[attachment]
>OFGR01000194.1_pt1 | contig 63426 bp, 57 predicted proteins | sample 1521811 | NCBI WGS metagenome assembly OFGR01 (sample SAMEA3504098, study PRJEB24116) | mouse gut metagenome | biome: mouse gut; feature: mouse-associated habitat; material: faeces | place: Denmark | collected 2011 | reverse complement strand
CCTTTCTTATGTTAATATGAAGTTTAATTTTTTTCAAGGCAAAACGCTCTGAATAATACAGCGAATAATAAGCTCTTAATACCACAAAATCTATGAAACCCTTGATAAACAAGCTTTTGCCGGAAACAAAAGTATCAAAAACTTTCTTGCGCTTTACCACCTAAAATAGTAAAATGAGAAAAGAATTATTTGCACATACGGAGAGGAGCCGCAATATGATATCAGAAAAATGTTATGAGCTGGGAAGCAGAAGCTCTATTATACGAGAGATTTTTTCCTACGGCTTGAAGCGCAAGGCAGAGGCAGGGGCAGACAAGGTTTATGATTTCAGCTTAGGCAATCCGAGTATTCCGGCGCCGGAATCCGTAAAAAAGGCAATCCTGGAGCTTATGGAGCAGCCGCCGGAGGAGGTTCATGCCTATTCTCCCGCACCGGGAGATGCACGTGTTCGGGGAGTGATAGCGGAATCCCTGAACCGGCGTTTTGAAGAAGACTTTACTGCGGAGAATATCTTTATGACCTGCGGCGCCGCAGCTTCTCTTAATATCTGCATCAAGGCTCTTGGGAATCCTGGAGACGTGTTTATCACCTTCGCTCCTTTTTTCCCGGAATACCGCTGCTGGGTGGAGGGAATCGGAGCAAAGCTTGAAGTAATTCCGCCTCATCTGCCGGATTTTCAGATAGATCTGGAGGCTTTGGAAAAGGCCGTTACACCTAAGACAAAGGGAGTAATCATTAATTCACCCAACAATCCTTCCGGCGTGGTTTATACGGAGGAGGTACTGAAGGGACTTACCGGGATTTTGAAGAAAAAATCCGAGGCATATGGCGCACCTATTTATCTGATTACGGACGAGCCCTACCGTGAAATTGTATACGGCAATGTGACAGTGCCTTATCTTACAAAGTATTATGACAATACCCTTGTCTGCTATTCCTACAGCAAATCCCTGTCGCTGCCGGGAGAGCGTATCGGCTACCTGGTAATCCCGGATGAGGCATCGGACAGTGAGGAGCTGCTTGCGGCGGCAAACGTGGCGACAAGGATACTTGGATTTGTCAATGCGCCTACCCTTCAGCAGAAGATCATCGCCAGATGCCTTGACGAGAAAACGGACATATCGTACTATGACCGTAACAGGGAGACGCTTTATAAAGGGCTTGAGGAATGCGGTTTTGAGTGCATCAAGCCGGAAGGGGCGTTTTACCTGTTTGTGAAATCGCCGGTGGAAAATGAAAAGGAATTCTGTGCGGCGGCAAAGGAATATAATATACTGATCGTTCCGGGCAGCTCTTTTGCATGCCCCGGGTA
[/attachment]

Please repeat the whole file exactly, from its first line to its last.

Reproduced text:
>OFGR01000194.1_pt1 | contig 63426 bp, 57 predicted proteins | sample 1521811 | NCBI WGS metagenome assembly OFGR01 (sample SAMEA3504098, study PRJEB24116) | mouse gut metagenome | biome: mouse gut; feature: mouse-associated habitat; material: faeces | place: Denmark | collected 2011 | reverse complement strand
CCTTTCTTATGTTAATATGAAGTTTAATTTTTTTCAAGGCAAAACGCTCTGAATAATACAGCGAATAATAAGCTCTTAATACCACAAAATCTATGAAACCCTTGATAAACAAGCTTTTGCCGGAAACAAAAGTATCAAAAACTTTCTTGCGCTTTACCACCTAAAATAGTAAAATGAGAAAAGAATTATTTGCACATACGGAGAGGAGCCGCAATATGATATCAGAAAAATGTTATGAGCTGGGAAGCAGAAGCTCTATTATACGAGAGATTTTTTCCTACGGCTTGAAGCGCAAGGCAGAGGCAGGGGCAGACAAGGTTTATGATTTCAGCTTAGGCAATCCGAGTATTCCGGCGCCGGAATCCGTAAAAAAGGCAATCCTGGAGCTTATGGAGCAGCCGCCGGAGGAGGTTCATGCCTATTCTCCCGCACCGGGAGATGCACGTGTTCGGGGAGTGATAGCGGAATCCCTGAACCGGCGTTTTGAAGAAGACTTTACTGCGGAGAATATCTTTATGACCTGCGGCGCCGCAGCTTCTCTTAATATCTGCATCAAGGCTCTTGGGAATCCTGGAGACGTGTTTATCACCTTCGCTCCTTTTTTCCCGGAATACCGCTGCTGGGTGGAGGGAATCGGAGCAAAGCTTGAAGTAATTCCGCCTCATCTGCCGGATTTTCAGATAGATCTGGAGGCTTTGGAAAAGGCCGTTACACCTAAGACAAAGGGAGTAATCATTAATTCACCCAACAATCCTTCCGGCGTGGTTTATACGGAGGAGGTACTGAAGGGACTTACCGGGATTTTGAAGAAAAAATCCGAGGCATATGGCGCACCTATTTATCTGATTACGGACGAGCCCTACCGTGAAATTGTATACGGCAATGTGACAGTGCCTTATCTTACAAAGTATTATGACAATACCCTTGTCTGCTATTCCTACAGCAAATCCCTGTCGCTGCCGGGAGAGCGTATCGGCTACCTGGTAATCCCGGATGAGGCATCGGACAGTGAGGAGCTGCTTGCGGCGGCAAACGTGGCGACAAGGATACTTGGATTTGTCAATGCGCCTACCCTTCAGCAGAAGATCATCGCCAGATGCCTTGACGAGAAAACGGACATATCGTACTATGACCGTAACAGGGAGACGCTTTATAAAGGGCTTGAGGAATGCGGTTTTGAGTGCATCAAGCCGGAAGGGGCGTTTTACCTGTTTGTGAAATCGCCGGTGGAAAATGAAAAGGAATTCTGTGCGGCGGCAAAGGAATATAATATACTGATCGTTCCGGGCAGCTCTTTTGCATGCCCCGGGTA